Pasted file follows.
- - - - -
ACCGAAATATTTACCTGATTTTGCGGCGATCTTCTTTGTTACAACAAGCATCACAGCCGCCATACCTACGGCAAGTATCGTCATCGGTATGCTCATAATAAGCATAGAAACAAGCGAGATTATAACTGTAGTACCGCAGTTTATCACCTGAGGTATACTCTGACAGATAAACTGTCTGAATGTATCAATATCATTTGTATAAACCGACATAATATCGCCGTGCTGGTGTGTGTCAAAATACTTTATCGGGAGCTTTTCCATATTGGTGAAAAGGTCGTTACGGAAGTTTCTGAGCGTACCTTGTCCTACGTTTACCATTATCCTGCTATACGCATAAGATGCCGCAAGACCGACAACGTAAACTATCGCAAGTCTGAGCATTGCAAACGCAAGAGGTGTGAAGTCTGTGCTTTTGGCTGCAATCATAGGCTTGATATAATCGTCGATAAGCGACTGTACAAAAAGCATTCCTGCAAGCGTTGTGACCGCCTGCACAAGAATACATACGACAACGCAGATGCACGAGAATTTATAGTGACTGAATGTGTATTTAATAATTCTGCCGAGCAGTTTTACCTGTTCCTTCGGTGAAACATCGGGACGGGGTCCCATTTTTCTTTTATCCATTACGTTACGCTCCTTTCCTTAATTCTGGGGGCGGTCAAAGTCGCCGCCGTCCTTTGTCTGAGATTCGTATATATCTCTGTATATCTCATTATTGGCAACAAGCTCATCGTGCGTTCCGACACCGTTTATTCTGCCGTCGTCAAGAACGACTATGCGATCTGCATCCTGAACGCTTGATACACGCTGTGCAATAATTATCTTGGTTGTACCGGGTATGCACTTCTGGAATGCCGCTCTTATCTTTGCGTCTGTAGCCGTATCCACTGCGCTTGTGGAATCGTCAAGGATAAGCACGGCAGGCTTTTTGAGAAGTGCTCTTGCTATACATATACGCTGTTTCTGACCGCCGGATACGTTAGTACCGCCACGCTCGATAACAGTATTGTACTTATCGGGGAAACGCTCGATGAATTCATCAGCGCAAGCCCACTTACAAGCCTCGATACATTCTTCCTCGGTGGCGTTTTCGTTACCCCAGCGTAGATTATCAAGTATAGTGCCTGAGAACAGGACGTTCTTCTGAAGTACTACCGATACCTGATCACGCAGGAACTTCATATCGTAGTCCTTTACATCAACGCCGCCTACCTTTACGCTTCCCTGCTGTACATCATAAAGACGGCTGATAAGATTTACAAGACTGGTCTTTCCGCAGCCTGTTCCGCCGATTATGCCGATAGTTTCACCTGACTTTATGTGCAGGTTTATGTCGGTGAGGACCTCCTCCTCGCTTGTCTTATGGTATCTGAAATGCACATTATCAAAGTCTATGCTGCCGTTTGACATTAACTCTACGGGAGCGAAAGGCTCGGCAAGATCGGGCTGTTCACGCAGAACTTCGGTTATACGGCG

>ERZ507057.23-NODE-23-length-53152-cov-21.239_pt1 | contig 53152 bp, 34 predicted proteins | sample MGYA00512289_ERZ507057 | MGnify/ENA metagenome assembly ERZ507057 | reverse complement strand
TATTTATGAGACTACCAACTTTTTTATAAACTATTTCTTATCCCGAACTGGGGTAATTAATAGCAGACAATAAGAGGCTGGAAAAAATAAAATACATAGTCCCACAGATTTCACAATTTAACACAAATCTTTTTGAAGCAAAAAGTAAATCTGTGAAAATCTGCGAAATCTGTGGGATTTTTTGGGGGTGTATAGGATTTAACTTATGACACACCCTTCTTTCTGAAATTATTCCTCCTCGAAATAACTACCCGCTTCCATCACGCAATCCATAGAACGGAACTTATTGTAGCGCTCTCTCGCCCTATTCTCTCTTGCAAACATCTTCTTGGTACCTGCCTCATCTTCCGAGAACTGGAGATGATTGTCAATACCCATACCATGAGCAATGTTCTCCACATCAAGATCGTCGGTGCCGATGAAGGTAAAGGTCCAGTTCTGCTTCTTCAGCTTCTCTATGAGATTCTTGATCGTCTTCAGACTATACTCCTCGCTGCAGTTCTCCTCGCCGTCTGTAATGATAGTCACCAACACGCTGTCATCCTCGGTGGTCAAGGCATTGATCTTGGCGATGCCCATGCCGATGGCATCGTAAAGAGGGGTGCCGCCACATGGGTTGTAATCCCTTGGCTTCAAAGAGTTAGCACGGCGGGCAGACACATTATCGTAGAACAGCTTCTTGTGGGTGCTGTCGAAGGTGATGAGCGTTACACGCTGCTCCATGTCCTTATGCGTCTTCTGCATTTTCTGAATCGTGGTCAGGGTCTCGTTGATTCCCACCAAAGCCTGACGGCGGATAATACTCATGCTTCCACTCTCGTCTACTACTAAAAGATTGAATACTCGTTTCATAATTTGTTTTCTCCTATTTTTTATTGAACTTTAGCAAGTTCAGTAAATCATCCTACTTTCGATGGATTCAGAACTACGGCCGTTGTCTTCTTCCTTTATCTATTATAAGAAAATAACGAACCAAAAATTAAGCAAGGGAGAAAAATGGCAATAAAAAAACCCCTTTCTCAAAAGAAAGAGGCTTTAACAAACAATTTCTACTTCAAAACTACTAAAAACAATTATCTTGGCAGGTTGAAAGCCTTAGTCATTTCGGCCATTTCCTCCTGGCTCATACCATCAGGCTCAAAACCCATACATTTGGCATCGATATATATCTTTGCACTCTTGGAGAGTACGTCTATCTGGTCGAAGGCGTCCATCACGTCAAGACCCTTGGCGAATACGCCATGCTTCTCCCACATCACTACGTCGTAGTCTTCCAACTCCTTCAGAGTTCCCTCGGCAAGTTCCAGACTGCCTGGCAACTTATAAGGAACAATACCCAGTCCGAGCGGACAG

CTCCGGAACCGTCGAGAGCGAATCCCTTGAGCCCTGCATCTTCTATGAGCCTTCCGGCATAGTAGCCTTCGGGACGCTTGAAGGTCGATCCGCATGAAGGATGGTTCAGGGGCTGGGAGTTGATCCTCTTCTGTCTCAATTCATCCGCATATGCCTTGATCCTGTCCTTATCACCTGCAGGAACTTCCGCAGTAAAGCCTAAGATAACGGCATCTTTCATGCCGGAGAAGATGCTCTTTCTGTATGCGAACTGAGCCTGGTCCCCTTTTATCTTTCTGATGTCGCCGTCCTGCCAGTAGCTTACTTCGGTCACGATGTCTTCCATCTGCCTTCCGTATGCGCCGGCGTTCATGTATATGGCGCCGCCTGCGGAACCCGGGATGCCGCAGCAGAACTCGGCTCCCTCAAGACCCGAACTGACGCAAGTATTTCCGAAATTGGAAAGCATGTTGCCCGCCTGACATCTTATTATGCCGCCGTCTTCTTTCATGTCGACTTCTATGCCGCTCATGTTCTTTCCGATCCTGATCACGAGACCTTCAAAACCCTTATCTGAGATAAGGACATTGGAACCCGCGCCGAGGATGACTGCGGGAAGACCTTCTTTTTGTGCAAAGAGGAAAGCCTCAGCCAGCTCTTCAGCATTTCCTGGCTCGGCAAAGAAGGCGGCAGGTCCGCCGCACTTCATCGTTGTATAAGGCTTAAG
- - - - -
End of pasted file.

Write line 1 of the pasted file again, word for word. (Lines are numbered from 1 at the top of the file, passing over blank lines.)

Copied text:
ACCGAAATATTTACCTGATTTTGCGGCGATCTTCTTTGTTACAACAAGCATCACAGCCGCCATACCTACGGCAAGTATCGTCATCGGTATGCTCATAATAAGCATAGAAACAAGCGAGATTATAACTGTAGTACCGCAGTTTATCACCTGAGGTATACTCTGACAGATAAACTGTCTGAATGTATCAATATCATTTGTATAAACCGACATAATATCGCCGTGCTGGTGTGTGTCAAAATACTTTATCGGGAGCTTTTCCATATTGGTGAAAAGGTCGTTACGGAAGTTTCTGAGCGTACCTTGTCCTACGTTTACCATTATCCTGCTATACGCATAAGATGCCGCAAGACCGACAACGTAAACTATCGCAAGTCTGAGCATTGCAAACGCAAGAGGTGTGAAGTCTGTGCTTTTGGCTGCAATCATAGGCTTGATATAATCGTCGATAAGCGACTGTACAAAAAGCATTCCTGCAAGCGTTGTGACCGCCTGCACAAGAATACATACGACAACGCAGATGCACGAGAATTTATAGTGACTGAATGTGTATTTAATAATTCTGCCGAGCAGTTTTACCTGTTCCTTCGGTGAAACATCGGGACGGGGTCCCATTTTTCTTTTATCCATTACGTTACGCTCCTTTCCTTAATTCTGGGGGCGGTCAAAGTCGCCGCCGTCCTTTGTCTGAGATTCGTATATATCTCTGTATATCTCATTATTGGCAACAAGCTCATCGTGCGTTCCGACACCGTTTATTCTGCCGTCGTCAAGAACGACTATGCGATCTGCATCCTGAACGCTTGATACACGCTGTGCAATAATTATCTTGGTTGTACCGGGTATGCACTTCTGGAATGCCGCTCTTATCTTTGCGTCTGTAGCCGTATCCACTGCGCTTGTGGAATCGTCAAGGATAAGCACGGCAGGCTTTTTGAGAAGTGCTCTTGCTATACATATACGCTGTTTCTGACCGCCGGATACGTTAGTACCGCCACGCTCGATAACAGTATTGTACTTATCGGGGAAACGCTCGATGAATTCATCAGCGCAAGCCCACTTACAAGCCTCGATACATTCTTCCTCGGTGGCGTTTTCGTTACCCCAGCGTAGATTATCAAGTATAGTGCCTGAGAACAGGACGTTCTTCTGAAGTACTACCGATACCTGATCACGCAGGAACTTCATATCGTAGTCCTTTACATCAACGCCGCCTACCTTTACGCTTCCCTGCTGTACATCATAAAGACGGCTGATAAGATTTACAAGACTGGTCTTTCCGCAGCCTGTTCCGCCGATTATGCCGATAGTTTCACCTGACTTTATGTGCAGGTTTATGTCGGTGAGGACCTCCTCCTCGCTTGTCTTATGGTATCTGAAATGCACATTATCAAAGTCTATGCTGCCGTTTGACATTAACTCTACGGGAGCGAAAGGCTCGGCAAGATCGGGCTGTTCACGCAGAACTTCGGTTATACGGCG